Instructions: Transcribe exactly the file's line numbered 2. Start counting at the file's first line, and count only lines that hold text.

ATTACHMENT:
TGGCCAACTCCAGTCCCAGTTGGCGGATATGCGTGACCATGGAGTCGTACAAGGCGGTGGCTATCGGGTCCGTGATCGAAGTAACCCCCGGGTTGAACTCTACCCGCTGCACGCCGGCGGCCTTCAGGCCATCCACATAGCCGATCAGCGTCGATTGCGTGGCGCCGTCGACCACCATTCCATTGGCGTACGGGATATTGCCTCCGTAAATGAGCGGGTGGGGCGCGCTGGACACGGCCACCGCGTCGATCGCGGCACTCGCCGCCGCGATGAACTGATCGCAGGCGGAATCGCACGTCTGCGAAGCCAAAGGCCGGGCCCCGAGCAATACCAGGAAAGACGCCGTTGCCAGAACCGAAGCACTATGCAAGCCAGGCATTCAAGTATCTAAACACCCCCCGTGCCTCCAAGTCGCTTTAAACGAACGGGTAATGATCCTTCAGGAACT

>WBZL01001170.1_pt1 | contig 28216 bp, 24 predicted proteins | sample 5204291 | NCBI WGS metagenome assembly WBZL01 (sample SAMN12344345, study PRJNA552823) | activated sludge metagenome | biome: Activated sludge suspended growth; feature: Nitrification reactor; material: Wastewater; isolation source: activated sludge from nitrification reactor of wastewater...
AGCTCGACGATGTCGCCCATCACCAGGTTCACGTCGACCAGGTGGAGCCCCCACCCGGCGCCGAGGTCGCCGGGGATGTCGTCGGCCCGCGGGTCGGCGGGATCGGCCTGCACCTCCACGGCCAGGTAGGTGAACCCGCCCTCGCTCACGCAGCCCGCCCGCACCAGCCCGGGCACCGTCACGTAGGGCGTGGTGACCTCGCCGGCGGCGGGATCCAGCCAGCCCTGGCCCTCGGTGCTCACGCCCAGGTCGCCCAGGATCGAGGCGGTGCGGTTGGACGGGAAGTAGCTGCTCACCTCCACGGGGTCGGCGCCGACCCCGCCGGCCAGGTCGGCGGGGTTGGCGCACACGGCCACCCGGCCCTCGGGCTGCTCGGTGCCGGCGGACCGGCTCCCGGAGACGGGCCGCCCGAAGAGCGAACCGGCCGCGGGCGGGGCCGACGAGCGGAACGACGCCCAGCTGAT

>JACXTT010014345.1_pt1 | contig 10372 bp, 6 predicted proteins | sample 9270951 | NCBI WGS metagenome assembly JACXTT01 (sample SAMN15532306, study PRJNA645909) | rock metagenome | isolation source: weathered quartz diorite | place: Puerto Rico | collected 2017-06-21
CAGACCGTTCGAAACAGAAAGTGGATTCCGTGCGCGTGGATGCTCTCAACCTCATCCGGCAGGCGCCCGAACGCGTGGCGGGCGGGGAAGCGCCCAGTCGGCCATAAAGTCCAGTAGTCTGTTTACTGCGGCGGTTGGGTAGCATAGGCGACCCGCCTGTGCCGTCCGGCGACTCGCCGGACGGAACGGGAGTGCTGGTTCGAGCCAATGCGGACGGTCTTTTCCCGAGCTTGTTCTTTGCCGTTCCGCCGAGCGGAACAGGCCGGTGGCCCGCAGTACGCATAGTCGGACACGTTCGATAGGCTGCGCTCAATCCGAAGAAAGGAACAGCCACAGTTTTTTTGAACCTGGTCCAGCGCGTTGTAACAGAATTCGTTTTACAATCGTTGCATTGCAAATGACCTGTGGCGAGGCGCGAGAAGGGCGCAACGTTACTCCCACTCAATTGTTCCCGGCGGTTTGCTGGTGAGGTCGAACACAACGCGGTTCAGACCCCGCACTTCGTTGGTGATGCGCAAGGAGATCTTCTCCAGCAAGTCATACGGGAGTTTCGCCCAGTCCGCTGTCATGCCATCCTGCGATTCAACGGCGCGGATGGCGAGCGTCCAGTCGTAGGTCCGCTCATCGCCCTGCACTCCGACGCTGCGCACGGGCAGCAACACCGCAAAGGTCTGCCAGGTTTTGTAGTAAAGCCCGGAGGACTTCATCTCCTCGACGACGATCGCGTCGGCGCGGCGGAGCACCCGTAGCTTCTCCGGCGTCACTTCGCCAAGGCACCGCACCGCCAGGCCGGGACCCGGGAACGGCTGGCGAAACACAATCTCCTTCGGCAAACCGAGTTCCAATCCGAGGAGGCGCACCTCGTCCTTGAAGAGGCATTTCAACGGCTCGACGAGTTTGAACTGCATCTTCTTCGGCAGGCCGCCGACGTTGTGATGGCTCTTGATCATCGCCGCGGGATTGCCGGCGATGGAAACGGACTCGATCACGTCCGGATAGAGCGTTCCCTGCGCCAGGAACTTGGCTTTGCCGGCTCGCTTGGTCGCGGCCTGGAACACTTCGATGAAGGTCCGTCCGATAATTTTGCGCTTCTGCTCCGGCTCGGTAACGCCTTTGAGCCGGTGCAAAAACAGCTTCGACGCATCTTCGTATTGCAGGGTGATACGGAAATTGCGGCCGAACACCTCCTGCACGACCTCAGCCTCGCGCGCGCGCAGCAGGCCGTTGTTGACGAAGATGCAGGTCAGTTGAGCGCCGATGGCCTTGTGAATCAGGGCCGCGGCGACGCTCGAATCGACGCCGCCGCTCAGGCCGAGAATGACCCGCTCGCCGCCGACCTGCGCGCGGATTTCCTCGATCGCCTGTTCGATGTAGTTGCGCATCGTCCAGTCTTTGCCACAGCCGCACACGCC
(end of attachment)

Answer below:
>WBZL01001170.1_pt1 | contig 28216 bp, 24 predicted proteins | sample 5204291 | NCBI WGS metagenome assembly WBZL01 (sample SAMN12344345, study PRJNA552823) | activated sludge metagenome | biome: Activated sludge suspended growth; feature: Nitrification reactor; material: Wastewater; isolation source: activated sludge from nitrification reactor of wastewater...